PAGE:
One might almost say that economics is too important to be left to economists. Keynes, as his wife put it, was “more than an economist”. Here are three things he believed:
1. The future is radically uncertain. To talk of risks being “correctly priced” is a nonsense term. Risks are conventionally priced, but because there is no firm basis of knowledge to hold their prices steady they are subject to “sudden and violent changes”. This makes investment very volatile.
2. Holding money is a hedge against uncertainty. When confidence falls there is a flight into cash. This means that economies can run down, with people curtailing their spending.
3. Economies can stay depressed a long time unless government increases its own spending to offset the fall in private spending. This justifies “stimulus” policies.
Contrast this with the most influential macroeconomics taught today:
1. The future is known. We either know what is going to happen for certain, or we have mathematical probabilities about future events.
2. Markets continuously, or almost continuously, clear.
3. Shares are correctly priced on average.
These propositions amount to saying that a market system is almost always at full employment. If this is so, then stimulus policies will have no stimulating effect – they will only divert spending from the private to the public sector.
Obviously policy and regulation will be different depending which story one buys. In the last 30 years, governments and regulators have bought the second story, with the results we now see.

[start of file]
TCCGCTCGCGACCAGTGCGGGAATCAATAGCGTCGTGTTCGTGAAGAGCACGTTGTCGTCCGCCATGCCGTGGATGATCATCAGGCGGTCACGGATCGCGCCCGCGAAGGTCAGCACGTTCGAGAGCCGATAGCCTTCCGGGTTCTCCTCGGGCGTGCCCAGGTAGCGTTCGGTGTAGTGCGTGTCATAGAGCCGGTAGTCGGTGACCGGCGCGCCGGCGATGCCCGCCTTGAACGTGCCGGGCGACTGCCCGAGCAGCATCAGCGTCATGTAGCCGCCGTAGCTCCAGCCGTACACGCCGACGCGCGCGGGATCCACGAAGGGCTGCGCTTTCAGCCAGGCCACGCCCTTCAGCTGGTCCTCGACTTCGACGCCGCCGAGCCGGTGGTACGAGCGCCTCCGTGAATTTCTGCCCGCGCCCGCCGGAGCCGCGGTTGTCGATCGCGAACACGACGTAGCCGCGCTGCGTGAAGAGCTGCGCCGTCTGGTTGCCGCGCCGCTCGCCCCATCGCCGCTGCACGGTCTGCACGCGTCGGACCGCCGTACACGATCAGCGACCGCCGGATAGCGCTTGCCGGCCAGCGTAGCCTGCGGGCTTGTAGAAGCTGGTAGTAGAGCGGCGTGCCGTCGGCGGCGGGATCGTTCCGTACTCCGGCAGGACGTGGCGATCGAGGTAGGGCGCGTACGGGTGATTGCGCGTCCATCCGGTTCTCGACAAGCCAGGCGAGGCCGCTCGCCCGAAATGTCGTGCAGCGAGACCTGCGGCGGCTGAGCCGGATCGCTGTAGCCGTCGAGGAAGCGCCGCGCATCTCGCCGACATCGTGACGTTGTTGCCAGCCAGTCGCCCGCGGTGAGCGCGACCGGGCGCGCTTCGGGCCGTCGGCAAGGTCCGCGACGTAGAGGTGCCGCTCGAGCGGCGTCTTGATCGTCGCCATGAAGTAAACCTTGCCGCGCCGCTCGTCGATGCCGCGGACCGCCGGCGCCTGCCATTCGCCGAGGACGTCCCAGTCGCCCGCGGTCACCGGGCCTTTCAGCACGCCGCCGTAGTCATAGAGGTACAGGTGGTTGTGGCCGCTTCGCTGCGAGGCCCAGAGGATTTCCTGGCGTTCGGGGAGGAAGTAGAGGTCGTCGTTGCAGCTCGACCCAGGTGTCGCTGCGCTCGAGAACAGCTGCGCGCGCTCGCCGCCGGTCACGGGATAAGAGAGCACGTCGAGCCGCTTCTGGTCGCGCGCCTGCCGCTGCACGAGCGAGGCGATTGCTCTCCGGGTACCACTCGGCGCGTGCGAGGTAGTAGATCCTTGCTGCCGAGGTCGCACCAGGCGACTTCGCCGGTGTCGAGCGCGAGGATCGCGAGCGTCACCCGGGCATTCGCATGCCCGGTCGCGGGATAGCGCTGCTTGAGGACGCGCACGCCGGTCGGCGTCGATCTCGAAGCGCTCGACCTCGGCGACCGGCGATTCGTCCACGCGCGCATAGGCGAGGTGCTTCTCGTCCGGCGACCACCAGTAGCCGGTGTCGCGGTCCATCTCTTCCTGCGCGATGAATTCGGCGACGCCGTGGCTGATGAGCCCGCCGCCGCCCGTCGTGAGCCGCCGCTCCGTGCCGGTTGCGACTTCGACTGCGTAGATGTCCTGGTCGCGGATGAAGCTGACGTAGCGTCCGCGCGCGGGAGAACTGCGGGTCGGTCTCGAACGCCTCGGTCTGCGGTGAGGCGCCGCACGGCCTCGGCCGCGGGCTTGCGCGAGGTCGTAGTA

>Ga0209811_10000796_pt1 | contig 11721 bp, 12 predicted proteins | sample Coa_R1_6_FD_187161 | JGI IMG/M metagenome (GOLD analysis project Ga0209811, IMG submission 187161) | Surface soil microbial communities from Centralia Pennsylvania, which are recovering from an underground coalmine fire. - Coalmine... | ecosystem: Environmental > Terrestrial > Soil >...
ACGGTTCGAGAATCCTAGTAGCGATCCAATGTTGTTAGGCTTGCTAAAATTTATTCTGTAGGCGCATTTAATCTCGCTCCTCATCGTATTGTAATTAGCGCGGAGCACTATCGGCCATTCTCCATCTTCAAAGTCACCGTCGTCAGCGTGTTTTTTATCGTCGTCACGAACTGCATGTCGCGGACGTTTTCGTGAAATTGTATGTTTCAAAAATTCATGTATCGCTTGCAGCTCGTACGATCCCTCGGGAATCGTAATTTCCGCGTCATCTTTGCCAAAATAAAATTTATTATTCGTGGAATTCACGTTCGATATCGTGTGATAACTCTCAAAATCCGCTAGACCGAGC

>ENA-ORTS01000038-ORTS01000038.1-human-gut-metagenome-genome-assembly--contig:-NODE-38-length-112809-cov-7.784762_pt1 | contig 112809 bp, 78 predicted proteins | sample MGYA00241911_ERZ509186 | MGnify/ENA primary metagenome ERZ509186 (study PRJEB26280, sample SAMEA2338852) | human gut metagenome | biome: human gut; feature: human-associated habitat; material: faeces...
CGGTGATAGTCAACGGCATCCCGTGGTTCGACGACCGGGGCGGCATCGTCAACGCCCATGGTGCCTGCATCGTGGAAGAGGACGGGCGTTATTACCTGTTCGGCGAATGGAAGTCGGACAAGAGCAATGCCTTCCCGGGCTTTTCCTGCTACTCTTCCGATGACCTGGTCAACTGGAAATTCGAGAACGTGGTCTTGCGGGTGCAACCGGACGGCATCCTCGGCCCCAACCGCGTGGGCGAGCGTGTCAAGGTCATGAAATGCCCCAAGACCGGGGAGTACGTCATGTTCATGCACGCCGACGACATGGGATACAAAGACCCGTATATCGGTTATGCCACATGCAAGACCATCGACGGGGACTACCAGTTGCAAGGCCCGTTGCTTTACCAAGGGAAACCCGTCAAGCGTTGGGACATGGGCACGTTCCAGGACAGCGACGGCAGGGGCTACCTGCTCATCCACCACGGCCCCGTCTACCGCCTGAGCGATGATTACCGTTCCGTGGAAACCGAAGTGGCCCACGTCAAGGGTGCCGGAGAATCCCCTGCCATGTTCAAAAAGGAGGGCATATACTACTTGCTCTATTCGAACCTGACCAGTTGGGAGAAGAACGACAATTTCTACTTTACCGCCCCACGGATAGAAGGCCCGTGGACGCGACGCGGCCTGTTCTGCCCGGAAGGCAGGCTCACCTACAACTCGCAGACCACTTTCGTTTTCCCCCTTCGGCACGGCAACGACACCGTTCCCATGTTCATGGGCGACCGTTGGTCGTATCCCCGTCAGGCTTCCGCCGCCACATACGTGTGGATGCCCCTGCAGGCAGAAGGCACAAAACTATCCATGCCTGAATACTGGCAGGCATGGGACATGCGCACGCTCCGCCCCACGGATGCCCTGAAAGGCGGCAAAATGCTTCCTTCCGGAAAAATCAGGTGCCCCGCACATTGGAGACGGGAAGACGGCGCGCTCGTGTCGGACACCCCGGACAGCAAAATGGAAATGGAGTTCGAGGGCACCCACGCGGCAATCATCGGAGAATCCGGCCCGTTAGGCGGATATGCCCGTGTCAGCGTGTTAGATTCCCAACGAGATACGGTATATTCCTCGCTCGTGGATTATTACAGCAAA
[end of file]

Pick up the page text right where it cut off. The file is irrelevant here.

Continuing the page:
We are now coming out of a very severe recession. This is largely due to the stimulus policies adopted under the influence of Keynes. Hundreds of billions of dollars have been pumped into leaking economies all round the world.
Just compare this with the Great Depression of the early 1930s. Then, the world economy contracted for 12 quarters in a row. Now, it looks as if the contraction will be limited to four quarters. The difference is that then governments cut their own spending. This time they have done exactly the opposite. They have pumped money into the economy, either by expanding their own deficits or by getting central banks to print money.
Keynes showed that trying to balance the budget, which was correct at full employment, was radically unsound when the economy was contracting. In such a situation, the government’s revenue base would contract, and raising taxes or cutting spending would only cause it to contract more.
Conversely, any stimulus which revived the economy would largely pay for itself by automatically increasing the government’s revenues.
Yes, there would be a legacy of a higher debt. But this could be reduced gradually. After all, it took almost 100 years to pay off the debt incurred by the British government in the Napoleonic wars, during which time the British economy flourished mightily.
So, those economists and politicians who argue that the stimulus will bankrupt governments or raise the cost of future borrowing to astronomical heights are talking nonsense. This doesn’t mean that budgets should not be restored to balance and the national debt gradually reduced.